Are you looking for a way to break the ice and get to know your new flatmates or coursemates? After having a far from normal freshers week experience, you might be looking for a different way to fill the time and get closer to those soon-to-be great friends. We’ve compiled a list of our favourite board games you can play to either make (or break) some new friendships. Have fun!
Codenames- Amber Birchill
Codenames is a great board game, which is not only fun but also encourages you to get to know your new flatmates and understand their way of thinking. There are two teams of agents and spymasters. If you’re the spymaster, you have to try and give clues to your agents to find certain locations, which are all indicated by a word. As the spymaster, you give a one-word clue in order for your team to guess the correct location. For example, if the word you want them to guess is ‘butter’, you might say ‘toast’.
However, if you really want to challenge yourself, you can try and get the other people to guess multiple clues with only one word, sometimes managing to knock out several locations with one simple clue that links three or even four words together! It is at times frustrating, but always fun, and it’s not just a great party game for a night-in with or without drinks, but also a great way to break the ice with your new flatmates!
Cards Against Humanity – Catherine Lewis
There’s icebreakers, and then there’s taking things a bit too far. Admittedly, Cards Against Humanity does have the potential to lean towards the latter.
Each round, a random black card is drawn that proposes a question, or alternatively a sentence with one or more blank words. One player is the card czar (this role rotates every round), who will pick the winner of the round, and the rest of the players will play white cards which contain a response to the black card. The funniest answer wins!
The cards you’ll have to pick from are completely random, so you never know what options you’re going to have to pick from, which keeps the answers varied every time. There’s also an online version of the game that you can play with people all over the world – perfect for these socially distanced times!
It is definitely worth noting that a lot of the cards are sexual in nature, and some could be considered offensive, though generally this comes down to how you play them. However, because of this, it might not be a game that absolutely everyone will enjoy, so make sure everyone knows what kind of game it is before you start!
So tell me, what do you drink to forget? What’s kid-tested, mother-approved? What gives you uncontrollable gas? Prepare to bond with your new friends over some ridiculous scenarios and even more ridiculous responses in an evening full of laughs, groans and exasperation.
The Chameleon – Kate Procter
A six-player board game that even your less bright flatmates should be able to understand.
In this game, players must work out who amongst them is the Chameleon. A Topic Card containing various items is placed on the table for all to see. Two dice are rolled and the numbers lead everyone (except the Chameleon) to a coordinate on their Code Card, which is used to locate the secret word on the Topic Card. Meanwhile, the Chameleon has to pretend to play along.
For example, if the secret word for the round was ‘Pizza’, each player then, including the Chameleon, takes it in turns to say a word related to ‘Pizza’, moving clockwise around the table.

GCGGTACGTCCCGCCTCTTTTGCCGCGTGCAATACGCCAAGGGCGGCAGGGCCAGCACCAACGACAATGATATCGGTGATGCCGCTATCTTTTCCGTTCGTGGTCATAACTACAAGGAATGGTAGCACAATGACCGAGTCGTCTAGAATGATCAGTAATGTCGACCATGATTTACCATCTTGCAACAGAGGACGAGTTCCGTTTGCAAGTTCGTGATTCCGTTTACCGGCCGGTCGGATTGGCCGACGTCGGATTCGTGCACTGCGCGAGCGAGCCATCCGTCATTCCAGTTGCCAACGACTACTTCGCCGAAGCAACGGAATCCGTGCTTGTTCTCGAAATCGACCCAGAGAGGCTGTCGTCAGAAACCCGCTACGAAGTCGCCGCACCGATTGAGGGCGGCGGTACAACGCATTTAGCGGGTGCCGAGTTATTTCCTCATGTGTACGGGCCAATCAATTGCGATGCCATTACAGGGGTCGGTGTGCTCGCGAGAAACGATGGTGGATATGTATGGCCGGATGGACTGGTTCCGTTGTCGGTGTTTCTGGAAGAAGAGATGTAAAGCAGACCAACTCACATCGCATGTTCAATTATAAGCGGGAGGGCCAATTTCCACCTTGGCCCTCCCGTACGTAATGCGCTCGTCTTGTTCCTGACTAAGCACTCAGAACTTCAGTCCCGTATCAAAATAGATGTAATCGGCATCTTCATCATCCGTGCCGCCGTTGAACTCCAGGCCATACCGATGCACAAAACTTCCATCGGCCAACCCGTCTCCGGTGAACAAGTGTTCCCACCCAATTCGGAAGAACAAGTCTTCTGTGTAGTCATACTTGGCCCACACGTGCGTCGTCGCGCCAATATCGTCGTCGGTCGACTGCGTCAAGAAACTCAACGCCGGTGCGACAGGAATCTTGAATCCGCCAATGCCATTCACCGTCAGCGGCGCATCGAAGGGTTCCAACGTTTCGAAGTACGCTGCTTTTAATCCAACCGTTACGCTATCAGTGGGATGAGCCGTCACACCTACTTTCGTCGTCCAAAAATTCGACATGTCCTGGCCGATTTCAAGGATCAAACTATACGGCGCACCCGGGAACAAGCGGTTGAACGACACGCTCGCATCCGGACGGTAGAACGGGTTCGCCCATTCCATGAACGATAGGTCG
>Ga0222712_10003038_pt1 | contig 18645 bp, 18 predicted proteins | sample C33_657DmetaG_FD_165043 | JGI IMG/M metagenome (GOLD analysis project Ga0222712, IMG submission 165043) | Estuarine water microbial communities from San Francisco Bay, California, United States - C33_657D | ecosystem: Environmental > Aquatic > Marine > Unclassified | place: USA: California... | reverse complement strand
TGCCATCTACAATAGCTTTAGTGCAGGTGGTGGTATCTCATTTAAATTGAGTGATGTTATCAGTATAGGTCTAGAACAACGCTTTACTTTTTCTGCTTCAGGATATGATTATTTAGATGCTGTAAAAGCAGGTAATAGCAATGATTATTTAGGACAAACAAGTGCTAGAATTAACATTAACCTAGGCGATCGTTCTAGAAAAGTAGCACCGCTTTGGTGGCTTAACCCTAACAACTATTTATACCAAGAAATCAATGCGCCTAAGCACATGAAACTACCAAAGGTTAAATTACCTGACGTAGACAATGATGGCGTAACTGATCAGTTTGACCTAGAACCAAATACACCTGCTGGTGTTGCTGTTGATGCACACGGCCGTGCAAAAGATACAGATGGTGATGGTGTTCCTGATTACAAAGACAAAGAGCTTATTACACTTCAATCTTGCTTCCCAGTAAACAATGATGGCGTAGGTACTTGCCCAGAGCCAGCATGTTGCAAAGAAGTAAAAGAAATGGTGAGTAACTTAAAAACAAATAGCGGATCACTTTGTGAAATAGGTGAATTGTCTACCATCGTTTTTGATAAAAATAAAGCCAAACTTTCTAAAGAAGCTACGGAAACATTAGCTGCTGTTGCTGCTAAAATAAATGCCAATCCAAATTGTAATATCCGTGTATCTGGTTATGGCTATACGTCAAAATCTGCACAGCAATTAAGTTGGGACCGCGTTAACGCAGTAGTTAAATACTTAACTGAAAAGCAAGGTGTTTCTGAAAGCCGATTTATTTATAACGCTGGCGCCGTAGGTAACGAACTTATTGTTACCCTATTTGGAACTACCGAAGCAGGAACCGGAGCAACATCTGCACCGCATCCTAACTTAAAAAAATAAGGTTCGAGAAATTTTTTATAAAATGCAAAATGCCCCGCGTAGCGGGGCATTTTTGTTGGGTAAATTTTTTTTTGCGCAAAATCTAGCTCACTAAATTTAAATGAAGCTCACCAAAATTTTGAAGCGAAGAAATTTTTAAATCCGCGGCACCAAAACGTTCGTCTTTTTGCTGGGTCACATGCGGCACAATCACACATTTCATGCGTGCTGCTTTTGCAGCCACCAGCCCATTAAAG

If you are the Chameleon, your mission is to blend in with the other players, avoid detection and work out the secret word on the Topic Card.
If a player’s word is too obvious, the Chameleon might catch on and figure out the secret word. If it’s too cryptic, people might start to think that they’re the Chameleon.
Once everyone has said their word, the players begin debating the Chameleon’s identity. This is where you get to channel your inner attorney and pick holes in each other’s arguments. After a few minutes, everyone votes by pointing at the person they think is the Chameleon.
The player with the most votes must now turn over their card. If it’s a Code Card, you’ve accused the wrong player and the Chameleon has won. Idiots! If it’s a Chameleon Card, then you’ve successfully cornered the Chameleon… but it’s not over yet. The Chameleon can still take a guess at the secret word. If they get it right, they win.
Secret Hitler – Catherine Lewis
Secret Hitler is a game of teamwork, deception, and betrayal. There are two teams competing against each other; the Liberals and the Fascists.
Each player is randomly assigned the role of Liberal or Fascist, with one person given the role of Hitler. The Fascists know what everyone’s roles are, including Hitler. However, Hitler and the Liberals don’t know who’s who, and must try to figure this out throughout the game to have the best chance of winning.
Each round, one player is the President, and must choose another player they want to be their Chancellor. Everyone votes for if they want this to pass, based on how trustworthy they find them. If voted down, the next player in line becomes President instead.
When elected, the President takes three random cards, and discards one. They pass the remaining two to the Chancellor, who chooses which one to put down on the board.
The Liberals’ goal is to fill the board with Liberal cards, or assassinate Hitler. The Fascists’ goal is to fill the board with Fascist cards, or elect Hitler as the Chancellor after three Fascist cards have been placed; all while keeping their Fascist identity hidden.
The fun comes from the debates that’ll unfold as the Fascists desperately find ways to defend themselves from the Liberals’ accusations, whether it be by throwing someone else under the bus, earning someone’s trust, or telling a convincing lie. No two games are the same, and what better way is there to make friends than by destroying their trust? Wait…
Image credit: George Tuli